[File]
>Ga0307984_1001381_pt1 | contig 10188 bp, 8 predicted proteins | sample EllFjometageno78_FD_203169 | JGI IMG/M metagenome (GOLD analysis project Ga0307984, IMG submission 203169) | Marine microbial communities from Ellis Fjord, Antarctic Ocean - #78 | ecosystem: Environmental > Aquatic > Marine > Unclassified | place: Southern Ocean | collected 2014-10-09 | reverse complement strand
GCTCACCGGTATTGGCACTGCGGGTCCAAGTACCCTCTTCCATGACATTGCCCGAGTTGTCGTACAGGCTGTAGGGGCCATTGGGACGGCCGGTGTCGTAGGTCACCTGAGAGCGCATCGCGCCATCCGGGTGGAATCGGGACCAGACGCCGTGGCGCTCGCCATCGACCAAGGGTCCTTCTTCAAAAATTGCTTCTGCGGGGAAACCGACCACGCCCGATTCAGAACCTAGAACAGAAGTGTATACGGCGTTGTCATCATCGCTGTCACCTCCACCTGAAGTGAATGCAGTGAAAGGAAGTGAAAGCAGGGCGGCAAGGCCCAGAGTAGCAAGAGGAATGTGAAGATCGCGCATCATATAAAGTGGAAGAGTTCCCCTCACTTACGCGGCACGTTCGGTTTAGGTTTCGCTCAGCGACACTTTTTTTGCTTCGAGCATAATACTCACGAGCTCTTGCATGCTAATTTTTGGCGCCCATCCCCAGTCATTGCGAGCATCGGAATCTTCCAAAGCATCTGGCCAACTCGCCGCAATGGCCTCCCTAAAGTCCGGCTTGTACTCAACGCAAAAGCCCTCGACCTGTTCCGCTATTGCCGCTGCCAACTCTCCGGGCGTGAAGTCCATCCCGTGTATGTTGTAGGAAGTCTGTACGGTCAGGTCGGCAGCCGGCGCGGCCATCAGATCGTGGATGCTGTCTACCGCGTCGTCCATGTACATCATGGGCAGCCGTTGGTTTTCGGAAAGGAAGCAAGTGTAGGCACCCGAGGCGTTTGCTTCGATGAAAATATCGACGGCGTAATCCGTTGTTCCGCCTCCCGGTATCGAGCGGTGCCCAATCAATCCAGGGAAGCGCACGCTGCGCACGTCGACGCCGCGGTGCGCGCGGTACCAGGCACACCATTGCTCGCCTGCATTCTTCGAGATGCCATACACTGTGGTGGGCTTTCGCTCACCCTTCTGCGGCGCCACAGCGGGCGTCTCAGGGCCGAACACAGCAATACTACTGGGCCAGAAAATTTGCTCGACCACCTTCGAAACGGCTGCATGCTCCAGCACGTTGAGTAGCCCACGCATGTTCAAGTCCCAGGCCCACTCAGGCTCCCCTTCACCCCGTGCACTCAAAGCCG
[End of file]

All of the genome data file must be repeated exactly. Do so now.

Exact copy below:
>Ga0307984_1001381_pt1 | contig 10188 bp, 8 predicted proteins | sample EllFjometageno78_FD_203169 | JGI IMG/M metagenome (GOLD analysis project Ga0307984, IMG submission 203169) | Marine microbial communities from Ellis Fjord, Antarctic Ocean - #78 | ecosystem: Environmental > Aquatic > Marine > Unclassified | place: Southern Ocean | collected 2014-10-09 | reverse complement strand
GCTCACCGGTATTGGCACTGCGGGTCCAAGTACCCTCTTCCATGACATTGCCCGAGTTGTCGTACAGGCTGTAGGGGCCATTGGGACGGCCGGTGTCGTAGGTCACCTGAGAGCGCATCGCGCCATCCGGGTGGAATCGGGACCAGACGCCGTGGCGCTCGCCATCGACCAAGGGTCCTTCTTCAAAAATTGCTTCTGCGGGGAAACCGACCACGCCCGATTCAGAACCTAGAACAGAAGTGTATACGGCGTTGTCATCATCGCTGTCACCTCCACCTGAAGTGAATGCAGTGAAAGGAAGTGAAAGCAGGGCGGCAAGGCCCAGAGTAGCAAGAGGAATGTGAAGATCGCGCATCATATAAAGTGGAAGAGTTCCCCTCACTTACGCGGCACGTTCGGTTTAGGTTTCGCTCAGCGACACTTTTTTTGCTTCGAGCATAATACTCACGAGCTCTTGCATGCTAATTTTTGGCGCCCATCCCCAGTCATTGCGAGCATCGGAATCTTCCAAAGCATCTGGCCAACTCGCCGCAATGGCCTCCCTAAAGTCCGGCTTGTACTCAACGCAAAAGCCCTCGACCTGTTCCGCTATTGCCGCTGCCAACTCTCCGGGCGTGAAGTCCATCCCGTGTATGTTGTAGGAAGTCTGTACGGTCAGGTCGGCAGCCGGCGCGGCCATCAGATCGTGGATGCTGTCTACCGCGTCGTCCATGTACATCATGGGCAGCCGTTGGTTTTCGGAAAGGAAGCAAGTGTAGGCACCCGAGGCGTTTGCTTCGATGAAAATATCGACGGCGTAATCCGTTGTTCCGCCTCCCGGTATCGAGCGGTGCCCAATCAATCCAGGGAAGCGCACGCTGCGCACGTCGACGCCGCGGTGCGCGCGGTACCAGGCACACCATTGCTCGCCTGCATTCTTCGAGATGCCATACACTGTGGTGGGCTTTCGCTCACCCTTCTGCGGCGCCACAGCGGGCGTCTCAGGGCCGAACACAGCAATACTACTGGGCCAGAAAATTTGCTCGACCACCTTCGAAACGGCTGCATGCTCCAGCACGTTGAGTAGCCCACGCATGTTCAAGTCCCAGGCCCACTCAGGCTCCCCTTCACCCCGTGCACTCAAAGCCG